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Single molecule detector reveals biomolecule secrets

10 Sep 2015

Fraunhofer FIT develops sensitive confocal microscope system for analyzing nucleic acid behavior.

Supersensitive detection systems are an important element of today's life sciences. Their development aims to achieve utmost sensitivity and smallest possible sample consumption in detecting and determining the amount of biomolecules, in order to be able to diagnose diseases earlier, to find new active ingredients faster and more reliably, to prove the presence of environmental pollutants, or to control the quality of biological processes.

Now the Fraunhofer FIT, based in Sankt Augustin, Germany, has developed what it is calling a Single Molecule Detection Machine, which is designed for the analysis of ultra-small amounts of nucleic acid. The developers say the system can be used to identify biomarkers that are early indicators of a disease or can predict the response to a therapy.

The Fraunhofer FIT will make the first public demonstration of the system alongside its ZETA imaging software that is used in drug research at the forthcoming BIOTECHNICA expo in Hanover, Germany, between October 6 – 8, 2015.

ZETA imaging software has been developed specifically for the High Content Analysis of live cell imaging data, in which cells are monitored and recorded over their full life cycle. Due to its open interfaces, ZETA can easily be integrated with complete High Content Analysis workflows and thus can support researchers in a wide range of applications in drug research.

The Single Molecule Detection Machine (SMDM) employs a highly sensitive confocal microscope, also developed by Fraunhofer FIT, and fluorescence detection. Fluorescent markers are attached to bio molecules, such as DNA, RNA and proteins; a laser is used to induce fluorescence. This detection mode is not only highly sensitive, but it can also generate a wide range of information about the type and behavior of the marked biomolecules.

Significant R&D

“It took us several years of R&D to find our method of analysis, which is based on single molecule brightness levels, and to turn it into an algorithm. The resulting process now lets us generate the information we need about the molecule faster and with higher precision,” said Prof. Harald Mathis, head of the BioMOS group at the Fraunhofer Institute for Applied Information Technology FIT, and also of the Fraunhofer SYMILA Application Center at Hamm-Lippstadt.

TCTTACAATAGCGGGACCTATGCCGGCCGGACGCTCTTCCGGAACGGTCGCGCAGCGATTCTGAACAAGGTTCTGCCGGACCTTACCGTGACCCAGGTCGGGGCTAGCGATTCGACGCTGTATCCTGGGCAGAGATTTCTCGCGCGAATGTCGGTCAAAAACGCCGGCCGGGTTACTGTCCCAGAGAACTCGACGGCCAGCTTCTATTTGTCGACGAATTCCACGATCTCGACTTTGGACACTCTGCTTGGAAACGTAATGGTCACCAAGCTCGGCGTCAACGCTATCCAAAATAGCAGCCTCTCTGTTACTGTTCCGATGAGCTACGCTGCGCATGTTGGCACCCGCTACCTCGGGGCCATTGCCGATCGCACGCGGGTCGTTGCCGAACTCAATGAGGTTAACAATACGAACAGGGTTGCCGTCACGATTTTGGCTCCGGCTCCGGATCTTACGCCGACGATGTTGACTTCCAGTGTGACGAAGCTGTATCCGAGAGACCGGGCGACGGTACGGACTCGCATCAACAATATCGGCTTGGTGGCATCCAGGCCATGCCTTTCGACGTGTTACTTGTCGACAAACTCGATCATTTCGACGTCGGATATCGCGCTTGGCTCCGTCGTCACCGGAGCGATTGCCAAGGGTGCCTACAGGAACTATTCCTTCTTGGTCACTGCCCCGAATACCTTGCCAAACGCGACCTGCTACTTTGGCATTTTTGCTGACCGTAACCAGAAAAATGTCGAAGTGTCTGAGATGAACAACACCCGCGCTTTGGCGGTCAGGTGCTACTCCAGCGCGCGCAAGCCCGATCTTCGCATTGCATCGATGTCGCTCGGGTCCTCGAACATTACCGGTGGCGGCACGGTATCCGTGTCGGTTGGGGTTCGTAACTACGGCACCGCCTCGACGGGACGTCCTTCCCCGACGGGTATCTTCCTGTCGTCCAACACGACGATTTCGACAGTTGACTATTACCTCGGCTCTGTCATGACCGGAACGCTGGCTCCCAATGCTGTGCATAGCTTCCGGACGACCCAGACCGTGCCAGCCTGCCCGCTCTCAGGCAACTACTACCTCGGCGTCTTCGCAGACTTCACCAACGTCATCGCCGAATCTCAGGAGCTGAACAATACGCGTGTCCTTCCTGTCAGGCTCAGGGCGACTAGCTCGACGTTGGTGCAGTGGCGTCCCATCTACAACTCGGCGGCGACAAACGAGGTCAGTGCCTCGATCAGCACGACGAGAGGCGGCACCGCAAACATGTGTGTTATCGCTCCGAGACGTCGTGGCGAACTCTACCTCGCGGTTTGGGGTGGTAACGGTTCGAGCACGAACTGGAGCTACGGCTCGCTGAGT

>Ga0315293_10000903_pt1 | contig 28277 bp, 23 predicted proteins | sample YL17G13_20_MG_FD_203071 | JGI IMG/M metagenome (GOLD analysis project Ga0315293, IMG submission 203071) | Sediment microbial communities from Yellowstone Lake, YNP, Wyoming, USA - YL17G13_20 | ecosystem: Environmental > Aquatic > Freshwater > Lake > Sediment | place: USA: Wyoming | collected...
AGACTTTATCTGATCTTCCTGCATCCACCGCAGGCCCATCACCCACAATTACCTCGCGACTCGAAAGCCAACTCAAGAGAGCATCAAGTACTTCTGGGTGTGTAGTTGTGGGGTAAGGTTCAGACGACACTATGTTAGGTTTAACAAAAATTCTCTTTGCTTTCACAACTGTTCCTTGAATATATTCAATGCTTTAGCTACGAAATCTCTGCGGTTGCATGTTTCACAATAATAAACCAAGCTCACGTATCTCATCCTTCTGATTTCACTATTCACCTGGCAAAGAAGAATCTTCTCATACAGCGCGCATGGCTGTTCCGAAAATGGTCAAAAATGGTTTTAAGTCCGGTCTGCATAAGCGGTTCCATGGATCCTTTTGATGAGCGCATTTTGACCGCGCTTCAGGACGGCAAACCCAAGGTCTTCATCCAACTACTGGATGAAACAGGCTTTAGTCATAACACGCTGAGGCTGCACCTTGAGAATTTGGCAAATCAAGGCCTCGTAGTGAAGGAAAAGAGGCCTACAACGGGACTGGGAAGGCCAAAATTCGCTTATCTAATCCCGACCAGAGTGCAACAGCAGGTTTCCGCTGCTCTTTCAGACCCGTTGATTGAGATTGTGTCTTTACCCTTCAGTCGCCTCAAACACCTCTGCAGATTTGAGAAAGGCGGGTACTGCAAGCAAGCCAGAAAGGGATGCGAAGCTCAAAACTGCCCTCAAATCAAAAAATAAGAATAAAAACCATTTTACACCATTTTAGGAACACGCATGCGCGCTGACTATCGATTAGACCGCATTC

The smallest molecule concentration detectable by the SMDM is an unimaginably low 1 pg/µl (one trillionth of a gram per one millionth of a liter). By way of comparison, the system can detect that one cube of sugar was dissolved in three million liters water, roughly the amount of water contained in 1.2 Olympic swimming pools. One cubic millimeter of this water would be enough to carry out the test.

In the Ribolution project, funded by Fraunhofer Zukunftsstiftung, the research group is currently using the SMDM for quality control in nucleic acid analytics, specifically to determine the mass concentration of nucleic acids with high sensitivity.

Prof. Mathis added, “Actually, the sensitivity we achieve is several orders of magnitude higher than competing systems using UV absorption. In addition, our system performs its measurements on sample volumes of <1µl (less than one millionth of a liter), thus reducing costs by minimizing sample consumption. Currently, we can quantify DNA as well as RNA mixtures in concentrations ranging from 1 to 1,000 pg µl-1.”

The SMDM is also capable of measuring, with high sensitivity, the lengths of strands in nucleic acid mixtures. To determine distributions of lengths of strands precisely the researchers developed an Open Micro-Electrophoresis Chip (OMEC) and integrated it with the SMDM. This chip allows the separation of molecules for analysis at the single molecule level.

About the Author

Matthew Peach is a contributing editor to optics.org.

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